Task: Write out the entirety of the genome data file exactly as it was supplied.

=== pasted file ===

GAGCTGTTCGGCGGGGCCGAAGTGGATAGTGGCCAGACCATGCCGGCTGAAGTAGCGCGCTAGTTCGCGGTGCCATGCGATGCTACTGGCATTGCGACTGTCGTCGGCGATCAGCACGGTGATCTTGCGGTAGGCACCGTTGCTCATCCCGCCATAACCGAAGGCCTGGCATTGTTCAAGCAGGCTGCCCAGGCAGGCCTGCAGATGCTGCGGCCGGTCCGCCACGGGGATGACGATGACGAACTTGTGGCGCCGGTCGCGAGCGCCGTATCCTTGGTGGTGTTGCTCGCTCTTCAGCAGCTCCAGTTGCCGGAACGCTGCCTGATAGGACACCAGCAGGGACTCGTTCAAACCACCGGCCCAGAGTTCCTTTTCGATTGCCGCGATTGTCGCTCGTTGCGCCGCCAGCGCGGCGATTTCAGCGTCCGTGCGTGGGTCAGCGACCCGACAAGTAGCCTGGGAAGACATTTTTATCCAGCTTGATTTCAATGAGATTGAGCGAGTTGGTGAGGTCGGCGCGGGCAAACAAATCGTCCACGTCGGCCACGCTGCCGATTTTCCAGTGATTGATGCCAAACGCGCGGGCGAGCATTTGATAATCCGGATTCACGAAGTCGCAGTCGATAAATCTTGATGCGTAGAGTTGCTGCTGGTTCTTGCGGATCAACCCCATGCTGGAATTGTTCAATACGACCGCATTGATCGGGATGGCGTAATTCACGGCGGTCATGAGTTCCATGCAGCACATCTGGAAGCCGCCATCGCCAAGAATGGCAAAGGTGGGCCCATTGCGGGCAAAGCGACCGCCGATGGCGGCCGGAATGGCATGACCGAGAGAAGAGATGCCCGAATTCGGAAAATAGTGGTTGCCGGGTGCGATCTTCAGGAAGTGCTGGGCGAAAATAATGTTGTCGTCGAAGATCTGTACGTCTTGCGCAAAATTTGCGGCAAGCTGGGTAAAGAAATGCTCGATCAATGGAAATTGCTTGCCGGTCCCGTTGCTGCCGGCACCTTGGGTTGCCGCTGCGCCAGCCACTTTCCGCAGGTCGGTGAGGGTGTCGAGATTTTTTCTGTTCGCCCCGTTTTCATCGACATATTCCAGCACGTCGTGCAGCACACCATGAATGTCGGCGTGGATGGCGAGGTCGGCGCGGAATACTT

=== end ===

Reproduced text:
GAGCTGTTCGGCGGGGCCGAAGTGGATAGTGGCCAGACCATGCCGGCTGAAGTAGCGCGCTAGTTCGCGGTGCCATGCGATGCTACTGGCATTGCGACTGTCGTCGGCGATCAGCACGGTGATCTTGCGGTAGGCACCGTTGCTCATCCCGCCATAACCGAAGGCCTGGCATTGTTCAAGCAGGCTGCCCAGGCAGGCCTGCAGATGCTGCGGCCGGTCCGCCACGGGGATGACGATGACGAACTTGTGGCGCCGGTCGCGAGCGCCGTATCCTTGGTGGTGTTGCTCGCTCTTCAGCAGCTCCAGTTGCCGGAACGCTGCCTGATAGGACACCAGCAGGGACTCGTTCAAACCACCGGCCCAGAGTTCCTTTTCGATTGCCGCGATTGTCGCTCGTTGCGCCGCCAGCGCGGCGATTTCAGCGTCCGTGCGTGGGTCAGCGACCCGACAAGTAGCCTGGGAAGACATTTTTATCCAGCTTGATTTCAATGAGATTGAGCGAGTTGGTGAGGTCGGCGCGGGCAAACAAATCGTCCACGTCGGCCACGCTGCCGATTTTCCAGTGATTGATGCCAAACGCGCGGGCGAGCATTTGATAATCCGGATTCACGAAGTCGCAGTCGATAAATCTTGATGCGTAGAGTTGCTGCTGGTTCTTGCGGATCAACCCCATGCTGGAATTGTTCAATACGACCGCATTGATCGGGATGGCGTAATTCACGGCGGTCATGAGTTCCATGCAGCACATCTGGAAGCCGCCATCGCCAAGAATGGCAAAGGTGGGCCCATTGCGGGCAAAGCGACCGCCGATGGCGGCCGGAATGGCATGACCGAGAGAAGAGATGCCCGAATTCGGAAAATAGTGGTTGCCGGGTGCGATCTTCAGGAAGTGCTGGGCGAAAATAATGTTGTCGTCGAAGATCTGTACGTCTTGCGCAAAATTTGCGGCAAGCTGGGTAAAGAAATGCTCGATCAATGGAAATTGCTTGCCGGTCCCGTTGCTGCCGGCACCTTGGGTTGCCGCTGCGCCAGCCACTTTCCGCAGGTCGGTGAGGGTGTCGAGATTTTTTCTGTTCGCCCCGTTTTCATCGACATATTCCAGCACGTCGTGCAGCACACCATGAATGTCGGCGTGGATGGCGAGGTCGGCGCGGAATACTT